Teenagers: Should I share my fears?

It’s important to be honest with teenagers about your fears and worries. That’s because teenagers are smart: Even if you don’t tell them what you’re worried about, at some point they’ll figure it out. The following guidelines can help as you share some of your fears:

  • Talk about your fears in a way that causes the least amount of worry for your child.
  • Your children will learn how to deal with their fears by watching how you cope with yours.
  • Try not to lean on your teen as the key person to help you, even if your child seems grown-up and able to handle it. If you’re feeling very upset or afraid, look for support first from your partner, a friend, a member of your health care team, or your clergy instead – not your child.

Sharing your fears

You need to strike a balance between being open and honest with teens, and thinking about how your own fears will affect them. Here are some ideas:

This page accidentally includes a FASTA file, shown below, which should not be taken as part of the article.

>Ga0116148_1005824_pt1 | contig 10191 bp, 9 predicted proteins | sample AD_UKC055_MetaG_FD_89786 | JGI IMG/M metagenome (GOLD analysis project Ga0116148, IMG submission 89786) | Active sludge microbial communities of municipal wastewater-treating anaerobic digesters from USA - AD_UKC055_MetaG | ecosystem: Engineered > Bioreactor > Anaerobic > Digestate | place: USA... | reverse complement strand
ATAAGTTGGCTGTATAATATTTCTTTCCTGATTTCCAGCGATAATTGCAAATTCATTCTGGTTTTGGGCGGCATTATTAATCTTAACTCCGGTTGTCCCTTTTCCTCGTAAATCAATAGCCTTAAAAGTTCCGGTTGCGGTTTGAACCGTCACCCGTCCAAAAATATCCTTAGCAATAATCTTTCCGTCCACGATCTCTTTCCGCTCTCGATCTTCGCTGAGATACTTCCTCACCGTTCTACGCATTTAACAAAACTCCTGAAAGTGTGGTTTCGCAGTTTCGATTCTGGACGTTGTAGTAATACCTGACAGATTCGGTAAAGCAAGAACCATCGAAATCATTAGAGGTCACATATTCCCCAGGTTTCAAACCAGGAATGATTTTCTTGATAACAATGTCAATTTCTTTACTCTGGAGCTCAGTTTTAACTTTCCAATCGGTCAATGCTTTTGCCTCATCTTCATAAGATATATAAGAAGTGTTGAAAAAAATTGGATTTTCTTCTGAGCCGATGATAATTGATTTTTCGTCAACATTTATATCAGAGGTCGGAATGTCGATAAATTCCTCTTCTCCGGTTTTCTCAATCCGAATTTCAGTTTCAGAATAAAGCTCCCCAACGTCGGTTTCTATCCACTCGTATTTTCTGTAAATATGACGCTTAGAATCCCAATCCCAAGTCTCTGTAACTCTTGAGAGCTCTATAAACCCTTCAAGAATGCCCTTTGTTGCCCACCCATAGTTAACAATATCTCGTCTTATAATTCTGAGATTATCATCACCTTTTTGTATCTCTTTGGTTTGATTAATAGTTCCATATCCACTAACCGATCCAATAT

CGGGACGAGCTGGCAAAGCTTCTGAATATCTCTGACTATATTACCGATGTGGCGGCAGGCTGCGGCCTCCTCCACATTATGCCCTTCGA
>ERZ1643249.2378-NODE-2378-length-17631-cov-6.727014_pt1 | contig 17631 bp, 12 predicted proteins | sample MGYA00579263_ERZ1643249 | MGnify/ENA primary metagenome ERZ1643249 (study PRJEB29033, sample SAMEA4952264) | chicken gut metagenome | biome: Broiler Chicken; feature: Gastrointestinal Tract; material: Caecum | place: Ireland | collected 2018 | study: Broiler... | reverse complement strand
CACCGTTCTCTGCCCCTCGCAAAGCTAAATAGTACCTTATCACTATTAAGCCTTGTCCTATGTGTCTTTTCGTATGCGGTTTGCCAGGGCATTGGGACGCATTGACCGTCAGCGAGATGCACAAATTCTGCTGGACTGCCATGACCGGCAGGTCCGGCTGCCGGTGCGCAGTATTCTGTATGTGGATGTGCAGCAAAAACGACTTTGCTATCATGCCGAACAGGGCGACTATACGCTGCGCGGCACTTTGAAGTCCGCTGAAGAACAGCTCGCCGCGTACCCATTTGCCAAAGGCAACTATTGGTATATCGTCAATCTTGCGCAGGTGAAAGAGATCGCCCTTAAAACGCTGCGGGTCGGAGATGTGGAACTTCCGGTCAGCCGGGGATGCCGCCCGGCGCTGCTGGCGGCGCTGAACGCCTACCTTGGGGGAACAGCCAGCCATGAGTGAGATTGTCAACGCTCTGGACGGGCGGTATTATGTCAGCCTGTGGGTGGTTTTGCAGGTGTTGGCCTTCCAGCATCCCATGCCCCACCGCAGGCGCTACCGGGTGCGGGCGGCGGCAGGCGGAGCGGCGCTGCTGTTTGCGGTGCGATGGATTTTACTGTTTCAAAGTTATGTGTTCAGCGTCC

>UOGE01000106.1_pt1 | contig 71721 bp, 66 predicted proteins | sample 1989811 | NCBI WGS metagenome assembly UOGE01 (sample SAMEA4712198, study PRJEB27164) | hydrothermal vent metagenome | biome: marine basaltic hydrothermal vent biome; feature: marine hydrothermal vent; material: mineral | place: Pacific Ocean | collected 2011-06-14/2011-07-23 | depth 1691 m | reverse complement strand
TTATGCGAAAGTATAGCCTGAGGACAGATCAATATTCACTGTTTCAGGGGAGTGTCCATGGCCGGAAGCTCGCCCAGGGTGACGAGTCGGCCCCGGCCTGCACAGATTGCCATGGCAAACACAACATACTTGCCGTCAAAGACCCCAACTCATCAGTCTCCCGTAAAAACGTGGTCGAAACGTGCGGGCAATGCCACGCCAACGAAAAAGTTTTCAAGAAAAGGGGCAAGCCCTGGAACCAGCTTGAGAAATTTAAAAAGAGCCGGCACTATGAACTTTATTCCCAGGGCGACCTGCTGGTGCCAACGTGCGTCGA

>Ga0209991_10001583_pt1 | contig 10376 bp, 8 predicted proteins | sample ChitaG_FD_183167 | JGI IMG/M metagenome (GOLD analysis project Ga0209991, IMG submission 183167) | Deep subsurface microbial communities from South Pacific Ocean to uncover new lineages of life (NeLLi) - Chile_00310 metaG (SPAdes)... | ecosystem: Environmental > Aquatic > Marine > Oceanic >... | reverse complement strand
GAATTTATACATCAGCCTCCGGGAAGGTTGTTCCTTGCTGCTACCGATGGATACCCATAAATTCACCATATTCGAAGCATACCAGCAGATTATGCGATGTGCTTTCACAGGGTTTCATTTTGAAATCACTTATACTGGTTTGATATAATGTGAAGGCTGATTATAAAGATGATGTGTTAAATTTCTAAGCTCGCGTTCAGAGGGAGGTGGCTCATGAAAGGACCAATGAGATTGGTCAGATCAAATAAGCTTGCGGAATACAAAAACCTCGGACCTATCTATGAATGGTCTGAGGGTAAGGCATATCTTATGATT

• Let your children know that you’re thankful for their help.
  • Tell teens that other people are also helping you, and that you won’t have to rely on your children for all of your needs.
  • Let teens know that you don’t want to hide your fears from them. Tell them that it’s okay to ask questions.
  • Let them know about the good things in your life that keep you going: Your children and family, your healthy outlook on the future, your good doctors, new treatments, and your personal strengths.

Common reactions

Even though you may want to talk about your fears, your teens may say that they don’t want to hear it. That’s normal, and their feelings will probably change from day to day. Teenagers are able to tell you how much worry and fear they can handle. Ask them.


American Cancer Society. (2005). Helping children when a family member has cancerwww.cancer.org.

Blum, D. CancerCare Connect. (2005) Helping children when a family member has cancer. Retrieved 6/30/08 from www.cancercare.org.

Harpham, W. (1997). When a parent has cancer: a guide to caring for your children. New York: HarperCollins.

National Cancer Institute (n.d.) When someone in your family has cancer. Retrieved 7/1/08 from www.cancer.gov.